5. In any progressive democracy, the Army is considered as the Conscience Keeper of the Nation.Therefore, the soldiers are respected, if not venerated. Though there are individual heroes in the Armed Forces, there is a collective heroism, led by selected leaders from Section level to the Army level. Some outstanding valour and sacrifice of which our Nation should rightly be proud of. The action of Maj Somnath Sharma in 1948, who was decorated with our first PVC, Maj Shaitan Singh and his soldiers from C Company,13 Kumaon, at Rezang La in Ladak in 1962, where 109 men fought till last man last bullet and laid down their lives. Lt Col Brahmanand Awasthi and his 4 Rajput Battalion which fought at Sela and Bomdila in 1962, where we lost 336 of our soldiers to stop the Chinese ingression. A War Memorial which was constructed in honour of the Rezang La battle has a fitting tabloid with the following verse, from Horatius, by Thomas B Macaulay-
" How can a man die better than facing fearful odds
For the ashes of his fathers and temples of his Gods"
6, There are many such historic events filled with valour and sacrifice of our Army in our Military History during the 1965 and 1971 wars against Pakistan. They are now more than 5 decades old. But, Kargil is still fresh in the memories of our youth. The Kargil War commenced from early May 1999 and ended with the last of Pakistani Intruders pushed back on 26 July 1999. It caught the imagination of the people because it was the first Televised War in our sub continent. Names of places like Kargil, Kaksar, Batalik and Drass became familiar. So were the heights like Tololing, Tiger Hill, Point 4875 and Point 5203. For a change, the heroes of this war also became house hold names, like Captains Manoj Kumar Pandey, Vikram Batra, Sepoys Yogendra Singh Yadav, Sanjay Kumar, Capt Vikram Panicker, Major Saravanan, Capt Kalia and many more. To be exact, 524 brave sons of our country laid down their lives as true martyrs. . Unfortunately, the impact of this heroic struggle and sacrifice in the minds of our people did not last even a couple of years. Our endeavour is to ensure that the memory of the brave men must not be forgotten. The tales of their valour must be told and retold. The younger generation must be inspired to follow their foot steps, in true Martyr's spirit, when it comes to the question of our National Security. Above all, to give a pride of place in the society to such immortal souls, as we endeavour to do with other Martyrs. The Kargil war was fought by the youth of our country, with pure determination, grit, guts and izzat. The pride and prestige of the Regiments they belonged to and that of our country came first and foremost. They sacrificed their today, for our .
Do they not deserve to be honoured and remembered as Martyrs !! A quote from Julien Grenfel,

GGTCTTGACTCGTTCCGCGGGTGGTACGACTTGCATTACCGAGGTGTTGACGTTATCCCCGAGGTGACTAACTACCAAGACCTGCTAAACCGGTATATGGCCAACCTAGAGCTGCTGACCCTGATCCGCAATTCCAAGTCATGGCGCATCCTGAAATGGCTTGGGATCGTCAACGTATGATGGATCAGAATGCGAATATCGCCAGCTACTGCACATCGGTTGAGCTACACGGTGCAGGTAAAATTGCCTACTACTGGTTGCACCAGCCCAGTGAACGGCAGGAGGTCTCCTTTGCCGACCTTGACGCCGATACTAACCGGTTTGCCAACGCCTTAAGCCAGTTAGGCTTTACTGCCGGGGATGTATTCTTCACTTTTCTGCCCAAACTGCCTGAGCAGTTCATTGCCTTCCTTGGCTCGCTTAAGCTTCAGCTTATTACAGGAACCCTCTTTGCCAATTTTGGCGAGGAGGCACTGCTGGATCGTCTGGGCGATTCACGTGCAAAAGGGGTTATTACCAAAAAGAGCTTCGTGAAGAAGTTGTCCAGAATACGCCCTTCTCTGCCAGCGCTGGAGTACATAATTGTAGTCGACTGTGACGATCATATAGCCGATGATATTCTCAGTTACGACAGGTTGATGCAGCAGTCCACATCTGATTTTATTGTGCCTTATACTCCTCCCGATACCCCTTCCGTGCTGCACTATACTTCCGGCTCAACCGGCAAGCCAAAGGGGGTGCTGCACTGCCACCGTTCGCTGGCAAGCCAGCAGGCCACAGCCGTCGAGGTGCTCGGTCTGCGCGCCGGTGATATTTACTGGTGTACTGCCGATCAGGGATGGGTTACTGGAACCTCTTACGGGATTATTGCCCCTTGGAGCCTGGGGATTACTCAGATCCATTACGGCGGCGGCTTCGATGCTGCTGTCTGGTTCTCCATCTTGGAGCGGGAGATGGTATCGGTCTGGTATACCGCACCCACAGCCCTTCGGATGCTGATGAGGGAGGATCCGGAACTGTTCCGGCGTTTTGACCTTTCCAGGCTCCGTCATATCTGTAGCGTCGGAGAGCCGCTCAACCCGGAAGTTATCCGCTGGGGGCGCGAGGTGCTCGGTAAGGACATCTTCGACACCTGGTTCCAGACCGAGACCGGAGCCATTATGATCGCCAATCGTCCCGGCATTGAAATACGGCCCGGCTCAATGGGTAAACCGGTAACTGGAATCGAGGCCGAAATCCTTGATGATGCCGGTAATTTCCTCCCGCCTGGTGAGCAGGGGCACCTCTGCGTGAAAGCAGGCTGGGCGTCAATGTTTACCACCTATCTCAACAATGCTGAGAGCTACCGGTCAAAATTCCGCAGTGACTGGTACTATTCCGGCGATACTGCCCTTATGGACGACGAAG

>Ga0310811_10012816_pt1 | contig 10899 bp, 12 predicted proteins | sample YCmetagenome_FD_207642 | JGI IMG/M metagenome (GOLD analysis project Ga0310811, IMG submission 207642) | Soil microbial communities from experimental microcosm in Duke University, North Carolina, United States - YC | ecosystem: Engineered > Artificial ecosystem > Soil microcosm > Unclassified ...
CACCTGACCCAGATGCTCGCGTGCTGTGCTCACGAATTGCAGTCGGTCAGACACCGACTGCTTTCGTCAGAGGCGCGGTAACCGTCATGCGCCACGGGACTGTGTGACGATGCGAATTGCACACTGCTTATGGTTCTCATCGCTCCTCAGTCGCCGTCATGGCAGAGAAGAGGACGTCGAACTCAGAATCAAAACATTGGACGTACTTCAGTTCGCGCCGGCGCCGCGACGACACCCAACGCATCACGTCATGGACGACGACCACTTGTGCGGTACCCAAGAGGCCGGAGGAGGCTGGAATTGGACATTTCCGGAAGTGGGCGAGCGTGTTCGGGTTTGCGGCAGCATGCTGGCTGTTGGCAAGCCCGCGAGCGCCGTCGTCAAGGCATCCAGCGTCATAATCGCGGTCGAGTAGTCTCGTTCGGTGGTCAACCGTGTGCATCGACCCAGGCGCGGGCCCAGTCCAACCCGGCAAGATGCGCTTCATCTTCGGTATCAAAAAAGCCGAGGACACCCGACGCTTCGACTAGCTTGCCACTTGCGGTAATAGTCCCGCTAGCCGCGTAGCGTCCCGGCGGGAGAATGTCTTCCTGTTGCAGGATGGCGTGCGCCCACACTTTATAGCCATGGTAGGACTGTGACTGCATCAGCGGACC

“ The thundering line of battle stands
And in the air death moans and sings
But day shall clasp him in strong hands
And night shall fold him in soft wings”
Dear Folks, thus, “Night, eternal night, has folded our martyrs in its soft wings". Soldiers don't die. They just fade away.
7. Is there any doubt that the soldiers of our country who knowingly sacrifice their lives, for a noble cause, be called as Martyrs? Just a few days ago, 15 of braves lost their lives in Avalanche at Guarez. After the Kargil war, the Media have rightly omitted the word killed for our soldiers and started using 'Martyred' , which definitely sounds more honorific, keeping the decorum of the band of men who chose to defend the honour of our country against all odds, including the weather and terrain. Our Democracy is fortunate in that it is bestowed with the Defence Forces which is absolutely Apolitical. Which is also responsive to any emergency arising out of natural calamities including man made disasters. Even rescuing a child fallen into a open bore well is not neglected.
8. Our Soldiers fulfill all the 5 requirements of crediting with the martyrdom, as given in para 3 above, but for the sixth one. That is, Audience Response. In the recent Avalanche in Guarez, the Press and Electronic media have correctly reported the casualties as '14 Jawans Martyred'. It is a small solace for the members of the soldiers' families. But, will remain as a great pride for them, since they now belong to the family of a Martyr.
9. Some other thoughts which may be considered. Meaning and usage of words is dynamic and not frozen.It evolves based on the necessity of the local conditions. So is the word Martyr and Martyrdom. In vernacular, Shahid or equivalent is common usage. Martyr comes closest in dignity and definition. - most dictionaries include 'killed for a cause, belief, principle. A perfect fit! In a nation that deifies and idolizes all and sundry, even if martyr is a bit overblown in theory, is a recent common currency. Let us not discount it, unless an equally dignified alternative is evolved.
10. A soldier doesn't fight because he hates the enemy in front. He fights because he loves the countrymen behind him". The epitaph in Kohima Cemetery says it all. " When you go home tell them of us and say for your we gave our today"
11. Therefore, any soldier killed in action, for the cause of the Nation, is a Martyr.
Col TN Raman (Retd)
(Source- Via Gp E-mail)